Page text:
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Democrats Sue Over Alleged Records Law Breach Under Hawley

Nathan Lawrence / KBIA

The Democratic Senatorial Campaign Committee on Monday sued the Missouri Attorney General's Office, alleging that it violated the state's open-records laws under the leadership of Josh Hawley, who is now a U.S. senator.

The group claimed the office withheld emails between Hawley's official staff and political consultants during the Republican's 2018 campaign, the Kansas City Starreported.

Hawley defeated former Democratic U.S. Sen. Claire McCaskill in November.

Hawley's Senate spokeswoman, Kelli Ford, called the lawsuit "a joke."

"The Democrat Senatorial Campaign Committee has teamed up with Claire McCaskill's personal lawyer to file yet another frivolous political suit," Ford said in a statement, noting that one of the lawyers representing DSCC in the lawsuit is Marc Elias, a prominent Democratic lawyer who has done work for McCaskill. "This is the 11th political complaint filed against Josh Hawley over the last two and a half years and not a single one has been successful."

The lawsuit focuses on a records request the group made in September 2017 for communications between Hawley's official staff and the political consultants who later went on to run his campaign.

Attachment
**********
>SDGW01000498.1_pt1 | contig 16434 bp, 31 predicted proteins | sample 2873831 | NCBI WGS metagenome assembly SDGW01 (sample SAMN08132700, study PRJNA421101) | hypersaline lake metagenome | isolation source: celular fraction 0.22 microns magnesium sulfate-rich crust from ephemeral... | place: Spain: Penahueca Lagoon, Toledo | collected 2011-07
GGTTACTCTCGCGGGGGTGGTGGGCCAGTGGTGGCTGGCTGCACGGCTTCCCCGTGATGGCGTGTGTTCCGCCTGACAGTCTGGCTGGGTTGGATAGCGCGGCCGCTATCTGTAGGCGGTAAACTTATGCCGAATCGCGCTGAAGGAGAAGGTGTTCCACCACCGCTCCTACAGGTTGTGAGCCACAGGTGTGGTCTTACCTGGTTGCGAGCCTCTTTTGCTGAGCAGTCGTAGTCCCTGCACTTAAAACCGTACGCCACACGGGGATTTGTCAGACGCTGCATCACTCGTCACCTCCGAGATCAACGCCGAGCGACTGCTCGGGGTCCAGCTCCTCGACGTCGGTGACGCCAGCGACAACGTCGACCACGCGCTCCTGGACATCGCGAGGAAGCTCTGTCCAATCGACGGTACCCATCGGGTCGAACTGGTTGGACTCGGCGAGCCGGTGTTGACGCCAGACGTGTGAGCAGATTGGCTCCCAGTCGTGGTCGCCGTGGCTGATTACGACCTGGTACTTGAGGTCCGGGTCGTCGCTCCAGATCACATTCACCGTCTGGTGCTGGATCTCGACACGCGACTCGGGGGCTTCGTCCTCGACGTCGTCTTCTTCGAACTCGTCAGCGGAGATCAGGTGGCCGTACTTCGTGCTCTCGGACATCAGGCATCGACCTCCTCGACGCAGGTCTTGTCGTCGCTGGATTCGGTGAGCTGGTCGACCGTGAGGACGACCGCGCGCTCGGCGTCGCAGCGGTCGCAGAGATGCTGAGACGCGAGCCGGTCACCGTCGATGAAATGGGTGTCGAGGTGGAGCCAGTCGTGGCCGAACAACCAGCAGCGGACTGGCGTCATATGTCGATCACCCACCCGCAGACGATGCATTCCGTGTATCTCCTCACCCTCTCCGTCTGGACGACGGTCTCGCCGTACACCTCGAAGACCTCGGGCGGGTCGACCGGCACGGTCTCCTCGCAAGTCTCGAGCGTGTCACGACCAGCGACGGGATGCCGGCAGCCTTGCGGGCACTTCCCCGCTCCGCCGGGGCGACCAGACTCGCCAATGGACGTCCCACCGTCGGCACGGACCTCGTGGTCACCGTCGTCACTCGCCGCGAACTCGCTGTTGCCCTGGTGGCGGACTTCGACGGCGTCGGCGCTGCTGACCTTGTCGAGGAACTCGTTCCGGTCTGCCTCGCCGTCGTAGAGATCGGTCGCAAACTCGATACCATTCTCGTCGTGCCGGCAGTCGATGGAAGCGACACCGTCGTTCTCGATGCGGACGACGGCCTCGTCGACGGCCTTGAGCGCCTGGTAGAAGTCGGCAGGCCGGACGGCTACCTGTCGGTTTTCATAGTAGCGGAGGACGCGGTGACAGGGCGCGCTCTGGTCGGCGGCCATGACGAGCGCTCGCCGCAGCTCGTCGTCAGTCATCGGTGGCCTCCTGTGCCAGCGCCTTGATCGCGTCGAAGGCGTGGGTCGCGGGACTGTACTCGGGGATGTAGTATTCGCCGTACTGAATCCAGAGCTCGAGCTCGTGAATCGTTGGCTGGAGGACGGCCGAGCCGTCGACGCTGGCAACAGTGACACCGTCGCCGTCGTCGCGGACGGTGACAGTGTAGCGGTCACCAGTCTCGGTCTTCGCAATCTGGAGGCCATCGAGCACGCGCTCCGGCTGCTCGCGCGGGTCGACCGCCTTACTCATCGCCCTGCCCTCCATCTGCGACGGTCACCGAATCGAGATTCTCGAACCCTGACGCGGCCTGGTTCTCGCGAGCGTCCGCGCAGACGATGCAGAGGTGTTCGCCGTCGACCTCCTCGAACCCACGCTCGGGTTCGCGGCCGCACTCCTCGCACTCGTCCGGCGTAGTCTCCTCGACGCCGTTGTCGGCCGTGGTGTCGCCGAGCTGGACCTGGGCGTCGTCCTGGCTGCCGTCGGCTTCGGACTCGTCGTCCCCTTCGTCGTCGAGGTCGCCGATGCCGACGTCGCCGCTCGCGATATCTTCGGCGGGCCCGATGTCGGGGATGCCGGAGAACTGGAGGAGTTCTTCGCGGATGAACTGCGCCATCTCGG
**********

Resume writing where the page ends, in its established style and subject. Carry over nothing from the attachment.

Daniel Hartman, a former special counsel for the office who later became chief of staff, told Democrats in October 2017 that "we have searched our records and found no responsive records."

But the Attorney General's Office in December 2018 provided emails between consultants and official staffers, who used personal email accounts, to Missouri Secretary of State Jay Ashcroft.

Ashcroft was investigating whether Hawley misused public resources as attorney general. Last month he announced that the review found no evidence to back that claim up and closed the investigation.

Democrats allege in the lawsuit that "Hartman knew, or should have known, that responsive records existed, some of which were stored in Hartman's and other employees' personal email accounts."

A spokesman for current Republican Attorney General Eric Schmitt said the office is reviewing the lawsuit.

"Attorney General Eric Schmitt is dedicated to preserving, protecting, and enforcing the Missouri Sunshine Law, and we work every day to ensure that Sunshine Law requests are handled properly and efficiently," spokesman Chris Nuelle said in a statement.

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